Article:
Tuesday, October 5, 2010

Understood Betsy

For many years this book sat on my bookshelf. A hardcover with no design and crunching yellowed pages it was one of the books that my mother had owned since she was a child and that I generally stayed away from. I read many books as a child and my mother read many books to me. But there were only a few select books that I picked from my mothers collection, usually because there were bright pictures within it that attracted my childish attention. Understood Betsy was not one of these books. I stayed away from the old age of the book, not liking it's scent, although now I adore the smell of old books.

But always my mother would go back to this book. Always she would stroke the spine and say in a calm voice, "I loved this book as a little girl. I loved the pictures. I would stare at them for hours and look at all the little details." She'd pull the book off of the bookshelf, holding it with care since it was so worn with age, and flip to a couple of the pictures. Two little girls snuggled in a large bed together, curtains hanging around the bed frame, all drawn in black ink.

That was the image that I remembered even though I never read the book. Those two little girls snuggled up tight as they lay in bed. One girl had dark hair, one had blonde, and it reminded me of my cousin and myself when we were little girls. One blonde, one brunette, curled up together in a big bed sharing secrets only children know.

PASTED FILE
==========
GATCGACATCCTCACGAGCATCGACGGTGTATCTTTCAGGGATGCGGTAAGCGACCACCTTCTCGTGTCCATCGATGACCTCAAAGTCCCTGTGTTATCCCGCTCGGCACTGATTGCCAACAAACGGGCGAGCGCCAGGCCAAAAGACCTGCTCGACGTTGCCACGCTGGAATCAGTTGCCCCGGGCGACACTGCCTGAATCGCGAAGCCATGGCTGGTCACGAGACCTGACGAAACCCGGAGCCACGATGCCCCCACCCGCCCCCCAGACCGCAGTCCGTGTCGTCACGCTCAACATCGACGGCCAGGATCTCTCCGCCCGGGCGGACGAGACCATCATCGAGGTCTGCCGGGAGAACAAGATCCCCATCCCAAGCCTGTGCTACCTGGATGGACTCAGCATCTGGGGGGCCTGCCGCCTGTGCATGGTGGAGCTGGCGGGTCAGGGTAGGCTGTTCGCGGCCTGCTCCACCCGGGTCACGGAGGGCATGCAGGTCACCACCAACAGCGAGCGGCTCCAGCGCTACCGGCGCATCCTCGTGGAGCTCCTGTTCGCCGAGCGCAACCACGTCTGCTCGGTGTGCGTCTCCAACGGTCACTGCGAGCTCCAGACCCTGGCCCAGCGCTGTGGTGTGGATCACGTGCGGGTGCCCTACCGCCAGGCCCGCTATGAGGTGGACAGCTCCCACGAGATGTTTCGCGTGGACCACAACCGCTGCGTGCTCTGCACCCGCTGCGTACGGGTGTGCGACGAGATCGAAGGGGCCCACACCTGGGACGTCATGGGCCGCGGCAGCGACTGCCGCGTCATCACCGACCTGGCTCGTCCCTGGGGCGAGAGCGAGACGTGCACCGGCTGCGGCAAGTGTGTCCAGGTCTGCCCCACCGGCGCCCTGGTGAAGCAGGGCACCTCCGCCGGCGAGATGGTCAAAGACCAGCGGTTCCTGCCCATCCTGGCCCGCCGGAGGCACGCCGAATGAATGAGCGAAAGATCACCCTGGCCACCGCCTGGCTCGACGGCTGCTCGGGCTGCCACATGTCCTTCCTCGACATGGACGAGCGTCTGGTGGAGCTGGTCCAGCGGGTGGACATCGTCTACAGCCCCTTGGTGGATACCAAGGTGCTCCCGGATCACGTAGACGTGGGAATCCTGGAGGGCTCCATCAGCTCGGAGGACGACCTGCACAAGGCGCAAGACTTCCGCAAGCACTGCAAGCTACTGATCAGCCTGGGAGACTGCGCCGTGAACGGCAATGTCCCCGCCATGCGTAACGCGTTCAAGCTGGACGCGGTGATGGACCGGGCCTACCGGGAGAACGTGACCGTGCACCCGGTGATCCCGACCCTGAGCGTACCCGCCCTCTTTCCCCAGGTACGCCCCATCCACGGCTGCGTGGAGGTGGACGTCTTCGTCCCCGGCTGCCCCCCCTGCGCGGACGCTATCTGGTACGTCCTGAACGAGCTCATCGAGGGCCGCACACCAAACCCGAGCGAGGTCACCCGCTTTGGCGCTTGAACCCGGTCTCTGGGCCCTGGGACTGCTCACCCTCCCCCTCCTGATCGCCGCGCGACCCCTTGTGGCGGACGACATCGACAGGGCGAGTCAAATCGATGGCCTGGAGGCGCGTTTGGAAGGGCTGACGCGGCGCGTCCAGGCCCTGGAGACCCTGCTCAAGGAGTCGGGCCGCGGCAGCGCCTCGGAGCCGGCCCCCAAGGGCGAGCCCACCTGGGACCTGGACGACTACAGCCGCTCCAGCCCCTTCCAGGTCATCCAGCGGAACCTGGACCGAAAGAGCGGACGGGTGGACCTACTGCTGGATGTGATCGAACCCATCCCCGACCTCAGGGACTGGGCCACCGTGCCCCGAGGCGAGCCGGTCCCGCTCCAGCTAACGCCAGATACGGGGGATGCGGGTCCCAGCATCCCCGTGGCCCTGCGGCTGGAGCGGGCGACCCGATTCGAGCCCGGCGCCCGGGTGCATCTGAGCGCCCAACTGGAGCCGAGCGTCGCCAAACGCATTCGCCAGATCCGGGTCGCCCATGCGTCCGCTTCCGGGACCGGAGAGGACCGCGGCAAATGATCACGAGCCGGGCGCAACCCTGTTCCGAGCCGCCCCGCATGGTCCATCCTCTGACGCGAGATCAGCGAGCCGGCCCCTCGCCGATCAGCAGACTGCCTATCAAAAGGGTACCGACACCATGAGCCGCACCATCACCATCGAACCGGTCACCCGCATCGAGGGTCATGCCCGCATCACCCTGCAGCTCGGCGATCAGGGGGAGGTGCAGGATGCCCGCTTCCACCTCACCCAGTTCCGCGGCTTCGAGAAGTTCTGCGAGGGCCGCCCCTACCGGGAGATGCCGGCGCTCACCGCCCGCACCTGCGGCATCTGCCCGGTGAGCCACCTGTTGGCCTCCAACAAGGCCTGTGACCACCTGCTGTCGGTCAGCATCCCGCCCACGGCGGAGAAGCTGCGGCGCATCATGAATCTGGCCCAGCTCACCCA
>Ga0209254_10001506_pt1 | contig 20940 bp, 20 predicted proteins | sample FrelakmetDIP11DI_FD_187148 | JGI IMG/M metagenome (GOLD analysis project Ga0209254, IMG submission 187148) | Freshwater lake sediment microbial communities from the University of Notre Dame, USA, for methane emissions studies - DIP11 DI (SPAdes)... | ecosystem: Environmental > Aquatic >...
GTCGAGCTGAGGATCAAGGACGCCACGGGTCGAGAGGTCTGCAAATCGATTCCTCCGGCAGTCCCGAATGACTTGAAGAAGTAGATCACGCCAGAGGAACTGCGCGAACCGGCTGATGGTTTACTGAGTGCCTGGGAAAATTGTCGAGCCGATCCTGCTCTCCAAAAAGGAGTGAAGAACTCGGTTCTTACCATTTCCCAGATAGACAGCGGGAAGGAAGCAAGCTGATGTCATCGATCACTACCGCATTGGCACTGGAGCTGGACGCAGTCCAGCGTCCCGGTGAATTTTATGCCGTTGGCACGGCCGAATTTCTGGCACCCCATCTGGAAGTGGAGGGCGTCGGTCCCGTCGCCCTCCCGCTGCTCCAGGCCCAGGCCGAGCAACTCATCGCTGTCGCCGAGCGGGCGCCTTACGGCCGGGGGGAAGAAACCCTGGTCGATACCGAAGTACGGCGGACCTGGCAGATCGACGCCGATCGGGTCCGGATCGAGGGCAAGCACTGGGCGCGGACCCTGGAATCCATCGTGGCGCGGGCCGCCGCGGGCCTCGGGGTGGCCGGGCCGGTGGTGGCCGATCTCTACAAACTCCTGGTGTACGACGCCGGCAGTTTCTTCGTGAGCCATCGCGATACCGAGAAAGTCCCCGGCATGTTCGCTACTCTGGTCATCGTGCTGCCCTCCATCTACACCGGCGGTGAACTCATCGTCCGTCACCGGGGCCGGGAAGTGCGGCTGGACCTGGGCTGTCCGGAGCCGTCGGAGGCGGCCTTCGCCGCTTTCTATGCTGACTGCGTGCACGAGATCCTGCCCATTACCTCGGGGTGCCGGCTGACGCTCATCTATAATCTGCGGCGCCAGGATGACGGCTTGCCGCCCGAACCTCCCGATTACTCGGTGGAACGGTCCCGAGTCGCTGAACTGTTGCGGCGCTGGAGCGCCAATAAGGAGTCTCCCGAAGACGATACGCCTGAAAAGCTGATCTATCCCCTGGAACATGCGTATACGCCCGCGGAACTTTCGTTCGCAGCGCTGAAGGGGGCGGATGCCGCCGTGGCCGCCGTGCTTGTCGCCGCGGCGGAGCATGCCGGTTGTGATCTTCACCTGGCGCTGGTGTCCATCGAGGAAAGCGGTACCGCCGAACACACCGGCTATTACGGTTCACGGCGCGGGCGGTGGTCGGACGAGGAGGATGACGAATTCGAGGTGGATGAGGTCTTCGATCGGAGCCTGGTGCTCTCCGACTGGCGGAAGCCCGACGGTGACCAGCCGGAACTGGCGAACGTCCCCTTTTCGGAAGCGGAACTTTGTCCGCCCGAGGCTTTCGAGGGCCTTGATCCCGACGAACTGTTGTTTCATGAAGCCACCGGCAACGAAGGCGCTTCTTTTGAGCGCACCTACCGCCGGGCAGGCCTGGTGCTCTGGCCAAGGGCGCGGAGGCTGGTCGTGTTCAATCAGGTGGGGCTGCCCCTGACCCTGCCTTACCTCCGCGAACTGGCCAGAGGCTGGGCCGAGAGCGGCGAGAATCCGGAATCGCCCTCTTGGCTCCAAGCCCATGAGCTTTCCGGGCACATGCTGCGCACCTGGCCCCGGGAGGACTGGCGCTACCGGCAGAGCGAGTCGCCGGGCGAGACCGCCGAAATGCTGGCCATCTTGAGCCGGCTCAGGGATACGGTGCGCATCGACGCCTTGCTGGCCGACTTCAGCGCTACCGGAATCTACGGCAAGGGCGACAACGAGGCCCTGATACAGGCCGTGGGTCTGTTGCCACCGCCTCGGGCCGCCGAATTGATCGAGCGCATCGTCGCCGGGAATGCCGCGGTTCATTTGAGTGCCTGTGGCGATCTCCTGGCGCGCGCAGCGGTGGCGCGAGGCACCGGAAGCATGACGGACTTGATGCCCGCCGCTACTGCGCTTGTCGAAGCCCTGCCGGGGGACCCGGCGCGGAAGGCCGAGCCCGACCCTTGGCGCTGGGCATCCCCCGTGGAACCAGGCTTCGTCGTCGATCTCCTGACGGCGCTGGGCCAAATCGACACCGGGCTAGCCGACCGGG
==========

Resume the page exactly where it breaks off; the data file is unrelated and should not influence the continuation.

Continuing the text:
I read the book just recently in a torrent of words and page turns. It was adorable and made me feel comforted, that I should curl up into my own bed and snuggle with something warm (IE: my cat). Betsy is a little girl who is taught to be very timid and incapable of taking care of herself. But when she is suddenly sent away from her overprotective aunt to live with distant relatives (those heathens!) she is placed into an entirely different world where adults expect children to have their own minds.

So develops the story of this frightened little girl learning how to fend for herself and be independent. She grows strong in more ways than one and learns that just because she is a child it doesn't mean that she always has to depend on others.

The pictures were what my mother loved in this book and although they are simplistic I can see how they will appeal to a child. With large pretty eyes and cute period dresses there are even the most subliminal of objects in each picture that are easy to miss.

I honestly don't know if new copies of this book have the same artwork but I hope they do. It certainly adds to the element of the books. It's such an adorable story, certainly something for a parent to read to their child before bed. There are certainly many overtones of how society was at a certain time and how it was actively changing- even in the book. But I don't want to linger about that. What I want to linger over is the fact that this is a lovely book about a little girl that can be enjoyed by any little girl with imagination.

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